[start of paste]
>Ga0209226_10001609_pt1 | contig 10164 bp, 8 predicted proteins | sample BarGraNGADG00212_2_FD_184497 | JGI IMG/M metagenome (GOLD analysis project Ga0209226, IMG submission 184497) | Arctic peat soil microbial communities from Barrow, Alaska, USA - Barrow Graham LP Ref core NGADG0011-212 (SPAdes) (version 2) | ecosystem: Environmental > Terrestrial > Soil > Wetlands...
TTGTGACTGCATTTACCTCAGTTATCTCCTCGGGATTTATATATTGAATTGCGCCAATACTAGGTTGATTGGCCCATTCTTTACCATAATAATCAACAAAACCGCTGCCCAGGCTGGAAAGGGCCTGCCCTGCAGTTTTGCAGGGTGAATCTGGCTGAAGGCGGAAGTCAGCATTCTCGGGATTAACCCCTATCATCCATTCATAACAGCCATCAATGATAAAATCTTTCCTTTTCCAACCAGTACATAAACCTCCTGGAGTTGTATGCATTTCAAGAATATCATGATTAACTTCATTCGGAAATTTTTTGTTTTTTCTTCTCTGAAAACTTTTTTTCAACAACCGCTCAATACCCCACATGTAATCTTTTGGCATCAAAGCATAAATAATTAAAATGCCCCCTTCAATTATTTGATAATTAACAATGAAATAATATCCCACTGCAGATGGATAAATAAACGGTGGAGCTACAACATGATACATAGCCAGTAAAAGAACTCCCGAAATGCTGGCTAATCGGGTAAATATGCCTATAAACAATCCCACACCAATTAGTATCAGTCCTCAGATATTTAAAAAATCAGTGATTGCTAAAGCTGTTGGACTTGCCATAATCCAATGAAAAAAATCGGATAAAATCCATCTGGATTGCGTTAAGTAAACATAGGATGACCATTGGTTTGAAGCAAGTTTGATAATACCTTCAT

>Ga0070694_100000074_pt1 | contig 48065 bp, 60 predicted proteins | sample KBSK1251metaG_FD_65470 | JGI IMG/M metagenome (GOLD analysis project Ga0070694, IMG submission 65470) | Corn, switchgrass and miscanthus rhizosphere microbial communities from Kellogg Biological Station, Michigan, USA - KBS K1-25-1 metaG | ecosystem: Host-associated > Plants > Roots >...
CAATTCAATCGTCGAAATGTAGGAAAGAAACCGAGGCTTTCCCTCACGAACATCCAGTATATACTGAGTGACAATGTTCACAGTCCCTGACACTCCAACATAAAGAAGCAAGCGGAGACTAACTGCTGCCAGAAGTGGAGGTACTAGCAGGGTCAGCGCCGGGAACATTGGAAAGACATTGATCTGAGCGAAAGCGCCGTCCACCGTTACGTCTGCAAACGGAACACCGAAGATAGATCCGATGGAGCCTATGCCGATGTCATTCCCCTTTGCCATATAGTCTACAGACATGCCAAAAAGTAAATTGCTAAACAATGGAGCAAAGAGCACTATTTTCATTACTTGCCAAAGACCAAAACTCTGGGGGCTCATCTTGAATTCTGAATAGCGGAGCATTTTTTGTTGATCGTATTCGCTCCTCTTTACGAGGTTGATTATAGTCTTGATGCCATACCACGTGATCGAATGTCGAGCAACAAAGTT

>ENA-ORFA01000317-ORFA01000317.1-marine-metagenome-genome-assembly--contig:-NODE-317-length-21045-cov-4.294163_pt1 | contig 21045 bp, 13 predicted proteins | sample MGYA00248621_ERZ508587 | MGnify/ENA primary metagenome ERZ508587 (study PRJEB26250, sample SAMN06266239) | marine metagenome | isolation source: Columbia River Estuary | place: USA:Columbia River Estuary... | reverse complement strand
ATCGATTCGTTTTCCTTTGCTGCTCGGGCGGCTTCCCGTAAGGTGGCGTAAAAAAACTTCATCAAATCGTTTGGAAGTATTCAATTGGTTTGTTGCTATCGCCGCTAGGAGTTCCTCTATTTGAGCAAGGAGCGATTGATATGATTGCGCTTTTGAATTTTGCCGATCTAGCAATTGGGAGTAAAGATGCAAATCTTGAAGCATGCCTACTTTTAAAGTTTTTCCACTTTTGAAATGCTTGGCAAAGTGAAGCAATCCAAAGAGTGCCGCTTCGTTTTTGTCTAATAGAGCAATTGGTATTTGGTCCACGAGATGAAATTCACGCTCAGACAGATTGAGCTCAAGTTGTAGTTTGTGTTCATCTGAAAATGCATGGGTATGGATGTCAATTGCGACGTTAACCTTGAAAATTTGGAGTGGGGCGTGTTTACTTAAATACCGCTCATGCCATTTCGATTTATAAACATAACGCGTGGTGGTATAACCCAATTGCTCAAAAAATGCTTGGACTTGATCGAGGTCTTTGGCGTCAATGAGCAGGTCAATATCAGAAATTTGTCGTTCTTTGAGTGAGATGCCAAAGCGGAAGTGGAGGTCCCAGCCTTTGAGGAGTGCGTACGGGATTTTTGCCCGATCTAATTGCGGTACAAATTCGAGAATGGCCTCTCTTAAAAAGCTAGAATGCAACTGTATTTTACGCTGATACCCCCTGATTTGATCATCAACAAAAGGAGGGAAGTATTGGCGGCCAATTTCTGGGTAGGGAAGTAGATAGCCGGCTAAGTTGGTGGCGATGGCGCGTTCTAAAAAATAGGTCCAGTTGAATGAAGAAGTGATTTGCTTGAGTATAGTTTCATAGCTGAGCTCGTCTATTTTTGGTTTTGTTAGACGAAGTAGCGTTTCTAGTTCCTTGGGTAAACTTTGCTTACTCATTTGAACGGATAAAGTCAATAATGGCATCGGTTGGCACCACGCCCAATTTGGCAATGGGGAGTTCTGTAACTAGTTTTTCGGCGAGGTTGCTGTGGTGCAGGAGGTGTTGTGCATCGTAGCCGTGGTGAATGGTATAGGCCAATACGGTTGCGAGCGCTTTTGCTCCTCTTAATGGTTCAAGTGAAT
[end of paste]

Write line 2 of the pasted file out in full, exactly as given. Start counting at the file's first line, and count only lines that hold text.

TTGTGACTGCATTTACCTCAGTTATCTCCTCGGGATTTATATATTGAATTGCGCCAATACTAGGTTGATTGGCCCATTCTTTACCATAATAATCAACAAAACCGCTGCCCAGGCTGGAAAGGGCCTGCCCTGCAGTTTTGCAGGGTGAATCTGGCTGAAGGCGGAAGTCAGCATTCTCGGGATTAACCCCTATCATCCATTCATAACAGCCATCAATGATAAAATCTTTCCTTTTCCAACCAGTACATAAACCTCCTGGAGTTGTATGCATTTCAAGAATATCATGATTAACTTCATTCGGAAATTTTTTGTTTTTTCTTCTCTGAAAACTTTTTTTCAACAACCGCTCAATACCCCACATGTAATCTTTTGGCATCAAAGCATAAATAATTAAAATGCCCCCTTCAATTATTTGATAATTAACAATGAAATAATATCCCACTGCAGATGGATAAATAAACGGTGGAGCTACAACATGATACATAGCCAGTAAAAGAACTCCCGAAATGCTGGCTAATCGGGTAAATATGCCTATAAACAATCCCACACCAATTAGTATCAGTCCTCAGATATTTAAAAAATCAGTGATTGCTAAAGCTGTTGGACTTGCCATAATCCAATGAAAAAAATCGGATAAAATCCATCTGGATTGCGTTAAGTAAACATAGGATGACCATTGGTTTGAAGCAAGTTTGATAATACCTTCAT